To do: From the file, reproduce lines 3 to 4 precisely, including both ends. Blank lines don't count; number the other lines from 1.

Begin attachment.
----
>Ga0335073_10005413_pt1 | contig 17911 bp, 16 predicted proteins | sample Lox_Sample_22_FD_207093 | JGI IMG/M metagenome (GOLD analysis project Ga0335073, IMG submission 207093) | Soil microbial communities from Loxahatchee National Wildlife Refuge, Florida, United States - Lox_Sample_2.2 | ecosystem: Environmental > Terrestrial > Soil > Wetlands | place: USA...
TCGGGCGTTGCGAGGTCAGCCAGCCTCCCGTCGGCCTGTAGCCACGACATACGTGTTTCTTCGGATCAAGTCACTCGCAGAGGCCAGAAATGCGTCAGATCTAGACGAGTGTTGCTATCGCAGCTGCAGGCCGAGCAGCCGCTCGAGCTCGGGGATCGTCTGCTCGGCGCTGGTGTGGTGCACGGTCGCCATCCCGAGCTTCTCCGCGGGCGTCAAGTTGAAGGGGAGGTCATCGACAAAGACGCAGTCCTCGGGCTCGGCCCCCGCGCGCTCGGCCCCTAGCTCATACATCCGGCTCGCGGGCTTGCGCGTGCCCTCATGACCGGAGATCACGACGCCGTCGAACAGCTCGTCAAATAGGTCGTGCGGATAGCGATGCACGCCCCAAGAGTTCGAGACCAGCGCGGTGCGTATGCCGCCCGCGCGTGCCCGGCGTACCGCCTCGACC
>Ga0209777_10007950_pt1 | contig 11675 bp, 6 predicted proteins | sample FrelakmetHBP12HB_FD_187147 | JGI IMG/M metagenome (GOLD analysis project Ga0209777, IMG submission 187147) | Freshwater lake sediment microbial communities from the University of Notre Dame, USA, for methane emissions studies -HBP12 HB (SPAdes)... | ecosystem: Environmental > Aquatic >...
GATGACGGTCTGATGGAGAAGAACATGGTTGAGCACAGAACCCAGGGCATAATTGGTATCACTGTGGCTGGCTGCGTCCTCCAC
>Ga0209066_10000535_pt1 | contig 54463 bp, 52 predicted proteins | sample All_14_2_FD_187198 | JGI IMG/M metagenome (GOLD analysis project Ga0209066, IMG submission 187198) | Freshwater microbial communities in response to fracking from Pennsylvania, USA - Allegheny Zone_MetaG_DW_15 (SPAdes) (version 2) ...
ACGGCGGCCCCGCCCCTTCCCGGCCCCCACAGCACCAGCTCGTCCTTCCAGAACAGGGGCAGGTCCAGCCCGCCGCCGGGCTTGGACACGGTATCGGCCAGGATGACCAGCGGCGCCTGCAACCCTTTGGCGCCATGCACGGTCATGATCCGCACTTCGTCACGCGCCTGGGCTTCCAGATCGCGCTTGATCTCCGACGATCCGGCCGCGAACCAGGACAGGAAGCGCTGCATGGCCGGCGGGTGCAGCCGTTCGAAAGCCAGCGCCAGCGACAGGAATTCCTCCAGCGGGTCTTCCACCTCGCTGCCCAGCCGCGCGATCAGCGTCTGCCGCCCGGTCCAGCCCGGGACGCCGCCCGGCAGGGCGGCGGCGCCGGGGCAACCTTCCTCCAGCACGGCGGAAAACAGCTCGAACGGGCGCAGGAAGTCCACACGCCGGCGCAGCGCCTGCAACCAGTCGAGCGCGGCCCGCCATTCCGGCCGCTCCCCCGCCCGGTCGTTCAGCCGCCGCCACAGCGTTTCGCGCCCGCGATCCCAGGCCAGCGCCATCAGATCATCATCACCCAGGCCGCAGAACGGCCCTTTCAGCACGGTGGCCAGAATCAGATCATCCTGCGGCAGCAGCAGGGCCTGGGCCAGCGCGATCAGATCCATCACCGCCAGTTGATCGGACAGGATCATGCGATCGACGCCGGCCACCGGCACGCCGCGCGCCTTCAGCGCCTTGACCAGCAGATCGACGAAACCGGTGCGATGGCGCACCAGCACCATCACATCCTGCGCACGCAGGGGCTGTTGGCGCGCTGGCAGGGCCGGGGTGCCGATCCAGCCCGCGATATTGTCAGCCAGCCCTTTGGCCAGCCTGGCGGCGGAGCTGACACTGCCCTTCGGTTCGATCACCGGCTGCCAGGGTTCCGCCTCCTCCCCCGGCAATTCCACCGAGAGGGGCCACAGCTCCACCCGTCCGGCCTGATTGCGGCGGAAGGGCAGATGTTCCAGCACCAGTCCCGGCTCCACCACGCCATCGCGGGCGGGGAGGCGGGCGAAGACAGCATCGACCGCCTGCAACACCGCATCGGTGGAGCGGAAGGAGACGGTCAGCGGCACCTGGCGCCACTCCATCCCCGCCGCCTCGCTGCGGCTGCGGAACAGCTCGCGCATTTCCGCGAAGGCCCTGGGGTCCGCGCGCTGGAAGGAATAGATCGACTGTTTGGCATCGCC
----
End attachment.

>Ga0209777_10007950_pt1 | contig 11675 bp, 6 predicted proteins | sample FrelakmetHBP12HB_FD_187147 | JGI IMG/M metagenome (GOLD analysis project Ga0209777, IMG submission 187147) | Freshwater lake sediment microbial communities from the University of Notre Dame, USA, for methane emissions studies -HBP12 HB (SPAdes)... | ecosystem: Environmental > Aquatic >...
GATGACGGTCTGATGGAGAAGAACATGGTTGAGCACAGAACCCAGGGCATAATTGGTATCACTGTGGCTGGCTGCGTCCTCCAC